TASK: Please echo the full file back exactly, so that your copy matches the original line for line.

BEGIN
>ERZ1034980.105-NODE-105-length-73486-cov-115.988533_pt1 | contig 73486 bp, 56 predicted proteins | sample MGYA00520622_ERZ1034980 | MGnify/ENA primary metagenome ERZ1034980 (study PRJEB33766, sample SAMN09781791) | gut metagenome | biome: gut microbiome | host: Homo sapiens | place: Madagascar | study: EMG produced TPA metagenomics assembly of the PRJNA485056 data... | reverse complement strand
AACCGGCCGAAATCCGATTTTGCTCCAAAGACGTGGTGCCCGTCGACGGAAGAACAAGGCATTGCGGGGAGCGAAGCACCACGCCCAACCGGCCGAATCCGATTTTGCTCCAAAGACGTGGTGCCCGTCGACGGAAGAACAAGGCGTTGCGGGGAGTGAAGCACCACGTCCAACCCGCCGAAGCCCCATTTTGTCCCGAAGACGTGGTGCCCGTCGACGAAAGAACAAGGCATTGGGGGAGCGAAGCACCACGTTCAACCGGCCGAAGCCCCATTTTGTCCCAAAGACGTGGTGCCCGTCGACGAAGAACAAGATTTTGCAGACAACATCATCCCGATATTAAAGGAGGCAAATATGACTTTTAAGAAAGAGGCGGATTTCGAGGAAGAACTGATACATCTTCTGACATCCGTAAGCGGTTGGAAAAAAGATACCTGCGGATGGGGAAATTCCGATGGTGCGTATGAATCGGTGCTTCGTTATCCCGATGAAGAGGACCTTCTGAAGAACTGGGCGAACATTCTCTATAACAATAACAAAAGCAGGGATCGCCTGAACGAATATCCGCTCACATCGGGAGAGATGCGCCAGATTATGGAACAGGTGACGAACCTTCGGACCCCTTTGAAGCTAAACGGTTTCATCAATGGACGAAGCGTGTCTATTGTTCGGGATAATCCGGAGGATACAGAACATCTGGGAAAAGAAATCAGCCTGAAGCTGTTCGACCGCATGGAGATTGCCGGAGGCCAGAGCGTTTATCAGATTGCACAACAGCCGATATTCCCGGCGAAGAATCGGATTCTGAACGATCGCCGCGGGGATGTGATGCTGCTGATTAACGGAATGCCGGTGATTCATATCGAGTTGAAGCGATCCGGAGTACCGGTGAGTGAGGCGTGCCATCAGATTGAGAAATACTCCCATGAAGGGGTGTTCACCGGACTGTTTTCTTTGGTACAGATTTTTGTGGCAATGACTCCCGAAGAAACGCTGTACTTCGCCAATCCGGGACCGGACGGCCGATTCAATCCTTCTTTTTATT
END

>ERZ1034980.105-NODE-105-length-73486-cov-115.988533_pt1 | contig 73486 bp, 56 predicted proteins | sample MGYA00520622_ERZ1034980 | MGnify/ENA primary metagenome ERZ1034980 (study PRJEB33766, sample SAMN09781791) | gut metagenome | biome: gut microbiome | host: Homo sapiens | place: Madagascar | study: EMG produced TPA metagenomics assembly of the PRJNA485056 data... | reverse complement strand
AACCGGCCGAAATCCGATTTTGCTCCAAAGACGTGGTGCCCGTCGACGGAAGAACAAGGCATTGCGGGGAGCGAAGCACCACGCCCAACCGGCCGAATCCGATTTTGCTCCAAAGACGTGGTGCCCGTCGACGGAAGAACAAGGCGTTGCGGGGAGTGAAGCACCACGTCCAACCCGCCGAAGCCCCATTTTGTCCCGAAGACGTGGTGCCCGTCGACGAAAGAACAAGGCATTGGGGGAGCGAAGCACCACGTTCAACCGGCCGAAGCCCCATTTTGTCCCAAAGACGTGGTGCCCGTCGACGAAGAACAAGATTTTGCAGACAACATCATCCCGATATTAAAGGAGGCAAATATGACTTTTAAGAAAGAGGCGGATTTCGAGGAAGAACTGATACATCTTCTGACATCCGTAAGCGGTTGGAAAAAAGATACCTGCGGATGGGGAAATTCCGATGGTGCGTATGAATCGGTGCTTCGTTATCCCGATGAAGAGGACCTTCTGAAGAACTGGGCGAACATTCTCTATAACAATAACAAAAGCAGGGATCGCCTGAACGAATATCCGCTCACATCGGGAGAGATGCGCCAGATTATGGAACAGGTGACGAACCTTCGGACCCCTTTGAAGCTAAACGGTTTCATCAATGGACGAAGCGTGTCTATTGTTCGGGATAATCCGGAGGATACAGAACATCTGGGAAAAGAAATCAGCCTGAAGCTGTTCGACCGCATGGAGATTGCCGGAGGCCAGAGCGTTTATCAGATTGCACAACAGCCGATATTCCCGGCGAAGAATCGGATTCTGAACGATCGCCGCGGGGATGTGATGCTGCTGATTAACGGAATGCCGGTGATTCATATCGAGTTGAAGCGATCCGGAGTACCGGTGAGTGAGGCGTGCCATCAGATTGAGAAATACTCCCATGAAGGGGTGTTCACCGGACTGTTTTCTTTGGTACAGATTTTTGTGGCAATGACTCCCGAAGAAACGCTGTACTTCGCCAATCCGGGACCGGACGGCCGATTCAATCCTTCTTTTTATT